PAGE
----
42. Holick M. Vitamin D status: measurement, interpretation and clinical application. Ann Epidemiol. 2009;19(2):73–78.
  43. Kennel KA, Drake MT, Hurley DL. Vitamin D deficiency in adults: when to test and how to treat. Mayo Clin Proc. 2010;85:752–758.
  44. Chakhtoura M, Nakhoul N, Akl EA, et al. Guidelines on vitamin D replacement in bariatric surgery: identification and systematic appraisal. Metabolism. 2016;65(4):586–597.
  45. Mechanick J, Apovian C, Brethaur S, et al. Clinical practice guidelines for the perioperative nutrition, metabolic, and nonsurgical support of patients undergoing bariatric procedures – 2019 update: cosponsored by American Association of Clinical Endocrinologists/American College of Endocrinology, The Obesity Society, American Society for Metabolic & Bariatric Surgery, Obesity Medicine Association, and American Society of Anesthesiologists. Surg Obes Relat Dis. 2020;16(2):175–247.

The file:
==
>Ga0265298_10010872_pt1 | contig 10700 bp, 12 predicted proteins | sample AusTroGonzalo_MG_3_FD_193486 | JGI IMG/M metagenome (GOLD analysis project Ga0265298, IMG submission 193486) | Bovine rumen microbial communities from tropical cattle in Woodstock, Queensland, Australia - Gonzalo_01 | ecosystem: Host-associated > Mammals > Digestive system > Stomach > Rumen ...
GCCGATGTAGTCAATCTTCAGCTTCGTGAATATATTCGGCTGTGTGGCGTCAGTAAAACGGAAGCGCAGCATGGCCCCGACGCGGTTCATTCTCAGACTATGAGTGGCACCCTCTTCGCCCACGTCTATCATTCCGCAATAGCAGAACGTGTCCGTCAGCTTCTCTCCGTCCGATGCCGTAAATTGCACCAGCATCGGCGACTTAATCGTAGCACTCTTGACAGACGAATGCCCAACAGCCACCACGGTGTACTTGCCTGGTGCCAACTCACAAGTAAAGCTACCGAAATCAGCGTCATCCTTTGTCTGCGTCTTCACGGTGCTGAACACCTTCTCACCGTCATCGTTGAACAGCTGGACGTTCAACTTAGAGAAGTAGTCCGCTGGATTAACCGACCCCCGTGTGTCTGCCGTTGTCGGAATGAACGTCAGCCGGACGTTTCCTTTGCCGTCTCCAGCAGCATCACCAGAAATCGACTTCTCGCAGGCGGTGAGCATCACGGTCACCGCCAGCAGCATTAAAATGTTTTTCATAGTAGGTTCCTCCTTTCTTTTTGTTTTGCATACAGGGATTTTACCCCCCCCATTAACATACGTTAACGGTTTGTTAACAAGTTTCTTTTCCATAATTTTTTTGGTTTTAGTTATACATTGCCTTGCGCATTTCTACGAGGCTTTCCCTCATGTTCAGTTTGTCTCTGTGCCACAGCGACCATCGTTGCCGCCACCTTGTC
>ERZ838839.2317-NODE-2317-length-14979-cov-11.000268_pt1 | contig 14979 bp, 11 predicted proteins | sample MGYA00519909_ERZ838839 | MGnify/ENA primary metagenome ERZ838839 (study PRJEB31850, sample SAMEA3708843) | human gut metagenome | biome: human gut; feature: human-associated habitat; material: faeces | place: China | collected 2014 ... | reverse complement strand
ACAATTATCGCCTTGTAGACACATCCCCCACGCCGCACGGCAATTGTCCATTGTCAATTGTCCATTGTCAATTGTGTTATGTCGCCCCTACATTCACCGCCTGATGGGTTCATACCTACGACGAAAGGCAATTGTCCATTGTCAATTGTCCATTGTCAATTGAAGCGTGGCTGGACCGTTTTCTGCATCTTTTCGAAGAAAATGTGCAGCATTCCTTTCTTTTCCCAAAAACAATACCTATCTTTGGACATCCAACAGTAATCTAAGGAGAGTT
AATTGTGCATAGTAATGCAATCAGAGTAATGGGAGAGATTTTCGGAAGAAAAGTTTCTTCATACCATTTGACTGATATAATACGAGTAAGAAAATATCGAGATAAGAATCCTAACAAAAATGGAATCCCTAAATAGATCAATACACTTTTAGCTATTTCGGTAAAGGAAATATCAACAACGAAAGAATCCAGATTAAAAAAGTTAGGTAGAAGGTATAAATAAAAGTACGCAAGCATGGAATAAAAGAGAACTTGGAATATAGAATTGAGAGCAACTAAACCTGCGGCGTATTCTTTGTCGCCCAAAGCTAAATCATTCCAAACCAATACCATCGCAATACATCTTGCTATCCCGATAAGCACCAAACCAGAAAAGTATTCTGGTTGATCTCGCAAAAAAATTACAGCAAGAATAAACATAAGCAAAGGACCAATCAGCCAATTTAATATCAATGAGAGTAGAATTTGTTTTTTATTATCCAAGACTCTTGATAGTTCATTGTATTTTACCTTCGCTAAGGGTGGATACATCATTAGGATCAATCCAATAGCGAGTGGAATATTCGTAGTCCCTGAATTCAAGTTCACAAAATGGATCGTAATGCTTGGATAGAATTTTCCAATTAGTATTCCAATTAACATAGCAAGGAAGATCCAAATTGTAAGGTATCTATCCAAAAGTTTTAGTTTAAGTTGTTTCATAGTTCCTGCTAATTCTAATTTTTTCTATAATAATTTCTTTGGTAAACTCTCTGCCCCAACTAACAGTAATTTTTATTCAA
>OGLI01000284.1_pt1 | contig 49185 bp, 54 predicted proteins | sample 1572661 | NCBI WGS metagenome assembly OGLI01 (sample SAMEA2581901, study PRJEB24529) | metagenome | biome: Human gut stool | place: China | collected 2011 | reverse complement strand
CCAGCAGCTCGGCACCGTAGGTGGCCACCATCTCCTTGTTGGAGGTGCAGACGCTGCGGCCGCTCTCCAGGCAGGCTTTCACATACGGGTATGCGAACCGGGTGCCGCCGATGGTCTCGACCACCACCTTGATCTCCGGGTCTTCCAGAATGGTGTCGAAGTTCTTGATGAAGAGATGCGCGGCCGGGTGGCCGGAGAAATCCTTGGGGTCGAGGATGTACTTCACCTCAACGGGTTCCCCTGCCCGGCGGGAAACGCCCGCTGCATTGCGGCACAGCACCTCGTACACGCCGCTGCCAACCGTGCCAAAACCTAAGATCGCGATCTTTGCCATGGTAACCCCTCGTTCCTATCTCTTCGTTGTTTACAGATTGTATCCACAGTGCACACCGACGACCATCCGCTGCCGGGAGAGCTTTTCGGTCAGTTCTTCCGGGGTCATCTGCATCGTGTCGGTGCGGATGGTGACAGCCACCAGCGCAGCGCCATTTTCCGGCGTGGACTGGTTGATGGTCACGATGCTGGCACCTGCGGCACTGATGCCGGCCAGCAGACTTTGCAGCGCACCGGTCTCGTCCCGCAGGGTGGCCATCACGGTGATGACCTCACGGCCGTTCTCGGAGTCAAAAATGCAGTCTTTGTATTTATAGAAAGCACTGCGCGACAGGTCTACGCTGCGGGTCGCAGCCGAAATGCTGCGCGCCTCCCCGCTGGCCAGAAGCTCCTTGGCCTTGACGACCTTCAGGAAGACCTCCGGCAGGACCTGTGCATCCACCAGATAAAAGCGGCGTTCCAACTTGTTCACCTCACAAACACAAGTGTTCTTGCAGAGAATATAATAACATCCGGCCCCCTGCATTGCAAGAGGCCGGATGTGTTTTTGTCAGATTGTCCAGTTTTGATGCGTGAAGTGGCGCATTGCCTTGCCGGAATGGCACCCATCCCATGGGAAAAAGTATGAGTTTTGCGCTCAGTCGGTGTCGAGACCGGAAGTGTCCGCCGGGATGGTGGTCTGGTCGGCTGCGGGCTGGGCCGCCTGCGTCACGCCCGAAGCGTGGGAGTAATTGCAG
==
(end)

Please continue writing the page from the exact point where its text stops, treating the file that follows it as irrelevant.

46. Cummings S, Isom, K. WM DPG AND Pocket Guide to Bariatric Surgery Edition 2: Appendix D & E.
  47. Bays H, Jones P, Jacobson T, et al. Lipids and bariatric procedures Parts 1 & 2: Scientific statement from the National Lipid Association, ASMbariatric surgery, OMA: Executive Summary. J Clin Lipid. 2016;10:15–32.
  48. Stein J, Stier C, Raab H, et al. Review article: the nutritional and pharmacological Consequences of obesity surgery. Al Pharm Ther. 2014;40:582–609.

Tags: , ,

Category: Integrated Health Continuing Education, Past Articles

Comments are closed.